W.N.P. Barbellion / Footnotes/ William Haley

Found- a press cutting of an article from The Times in 1964 by 'Oliver Edwards'. This was a pseudonym for the editor Sir William J. Haley (1901-1987) where he indulged his love of books and book lore. He shared a name with the first rock and roll star Bill Haley but was 2 decades older than the great rocker. Many of his bibliophilic articles are preserved in Talking of Books, Heinemann, London 1957. This  press cutting was found in a copy of W.N.P. Barbellion's Last Diary (Chatto, London 1920) and the first part deals with another of WNPB's books. Barbellion (another pseudonym) died tragically young but had some good things to say about death which are preserved at his Wikipedia entry. The article by Edwards/Haley is good on the subject of footnotes, but seems to come from an era way before the swinging sixties…

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I once met….. William Rees Mogg

Sent in by a Jot regular - this moving account. In the rare book trade he was renowned for having returned an expensive book he had bought from another bookseller, saying 'I did not find it as saleable as I had hoped.' Only someone as eminent as the ex-editor of The Times could get away with such an excuse. The shot below is of him with Mick Jagger at a TV discussion in 1967 after William Rees Mogg's 'Who breaks a butterfly upon a wheel' editorial condemning a jail term handed to Mick for dope offences. At the time he was 10 years older than the great Stone.

This was after he’d left the editorial chair of The Times and was running the very posh Pickering and Chatto antiquarian bookshop in Pall Mall. Before I arranged to interview him I had mugged up on his tastes by reading the guide to book collecting that  he’d published a few years earlier. I must admit that I was a little intimidated by his reputation—not just as a high Tory patrician figure from the higher reaches of journalism—but also as someone whose refined tastes in Augustan literature were likely to show up my own thin knowledge of this area.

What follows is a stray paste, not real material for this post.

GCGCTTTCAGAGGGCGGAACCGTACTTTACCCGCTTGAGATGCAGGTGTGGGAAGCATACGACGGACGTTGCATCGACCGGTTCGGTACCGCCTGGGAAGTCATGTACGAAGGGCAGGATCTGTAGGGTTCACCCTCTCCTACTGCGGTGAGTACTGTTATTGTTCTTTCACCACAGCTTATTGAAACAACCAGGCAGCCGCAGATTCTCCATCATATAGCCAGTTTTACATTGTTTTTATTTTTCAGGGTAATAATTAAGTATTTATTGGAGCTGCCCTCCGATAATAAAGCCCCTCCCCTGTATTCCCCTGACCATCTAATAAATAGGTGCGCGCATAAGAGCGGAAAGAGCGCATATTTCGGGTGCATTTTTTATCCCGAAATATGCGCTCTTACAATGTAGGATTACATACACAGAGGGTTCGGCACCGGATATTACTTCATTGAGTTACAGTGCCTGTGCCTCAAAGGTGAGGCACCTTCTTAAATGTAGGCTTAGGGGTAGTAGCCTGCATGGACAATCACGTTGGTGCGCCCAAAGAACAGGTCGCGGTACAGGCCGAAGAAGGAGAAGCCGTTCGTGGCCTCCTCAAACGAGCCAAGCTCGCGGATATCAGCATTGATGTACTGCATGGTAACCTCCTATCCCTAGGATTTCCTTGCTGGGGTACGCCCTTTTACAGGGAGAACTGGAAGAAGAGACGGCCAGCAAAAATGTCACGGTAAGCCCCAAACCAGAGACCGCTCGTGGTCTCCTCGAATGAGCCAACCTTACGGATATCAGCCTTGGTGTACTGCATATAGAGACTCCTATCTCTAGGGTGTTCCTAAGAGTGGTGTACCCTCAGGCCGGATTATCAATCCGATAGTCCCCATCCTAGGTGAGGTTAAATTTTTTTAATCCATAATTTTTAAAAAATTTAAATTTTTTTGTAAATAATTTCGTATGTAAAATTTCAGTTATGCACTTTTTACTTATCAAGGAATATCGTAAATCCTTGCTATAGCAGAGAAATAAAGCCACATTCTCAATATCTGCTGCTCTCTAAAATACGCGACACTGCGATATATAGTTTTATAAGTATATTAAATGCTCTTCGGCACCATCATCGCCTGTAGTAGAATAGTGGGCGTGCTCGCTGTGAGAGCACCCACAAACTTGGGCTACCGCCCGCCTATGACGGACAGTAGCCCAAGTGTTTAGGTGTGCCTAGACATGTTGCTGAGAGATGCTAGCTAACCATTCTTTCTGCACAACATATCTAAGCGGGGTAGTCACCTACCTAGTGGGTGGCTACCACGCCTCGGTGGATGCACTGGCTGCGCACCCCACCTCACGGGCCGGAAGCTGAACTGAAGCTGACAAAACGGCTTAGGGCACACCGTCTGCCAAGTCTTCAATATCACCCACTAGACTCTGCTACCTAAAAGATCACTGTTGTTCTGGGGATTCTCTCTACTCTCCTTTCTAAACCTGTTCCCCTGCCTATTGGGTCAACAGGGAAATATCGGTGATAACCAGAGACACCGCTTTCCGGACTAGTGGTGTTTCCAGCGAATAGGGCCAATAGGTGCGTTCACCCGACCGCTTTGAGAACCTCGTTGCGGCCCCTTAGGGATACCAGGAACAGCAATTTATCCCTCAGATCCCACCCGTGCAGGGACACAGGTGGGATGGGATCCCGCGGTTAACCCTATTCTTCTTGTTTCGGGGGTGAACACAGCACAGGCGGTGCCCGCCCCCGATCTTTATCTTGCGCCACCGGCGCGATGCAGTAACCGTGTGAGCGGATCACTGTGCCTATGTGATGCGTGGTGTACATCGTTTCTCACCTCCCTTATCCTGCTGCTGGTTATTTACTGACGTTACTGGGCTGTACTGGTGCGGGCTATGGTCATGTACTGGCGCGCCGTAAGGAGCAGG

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Mortimer on British Class System 1969

A typed signed manuscript with ink corrections by Raymond Mortimer and a typed signed letter of rejection from the then Sunday Times editor Harold Evans.

Mortimer's article is now somewhat outdated, although a class system still exists in Britain. 'The Nobility' has now been largely replaced by celebrities and there is now, as in America, a much greater emphasis on money. It seems at the time the Sunday Times was running a series of articles on class by well known writers.

April 18th, 1969

Mr. Raymond Mortimer, CBE,
5 Canonbury Place,

Dear Raymond,

  I'm sorry that I agree with you that I don't think it is quite pointed enough. I think it would need to have some specific symbols of class. The Snowdon observation about class and motoring is the sort of thing I mean:

Saloon car with two husbands in front, their two wives behind = lower class.

Ditto with mixed couples in front and back = middle class.

Ditto with no one in back, husband and somebody elses wife in front = upper class.

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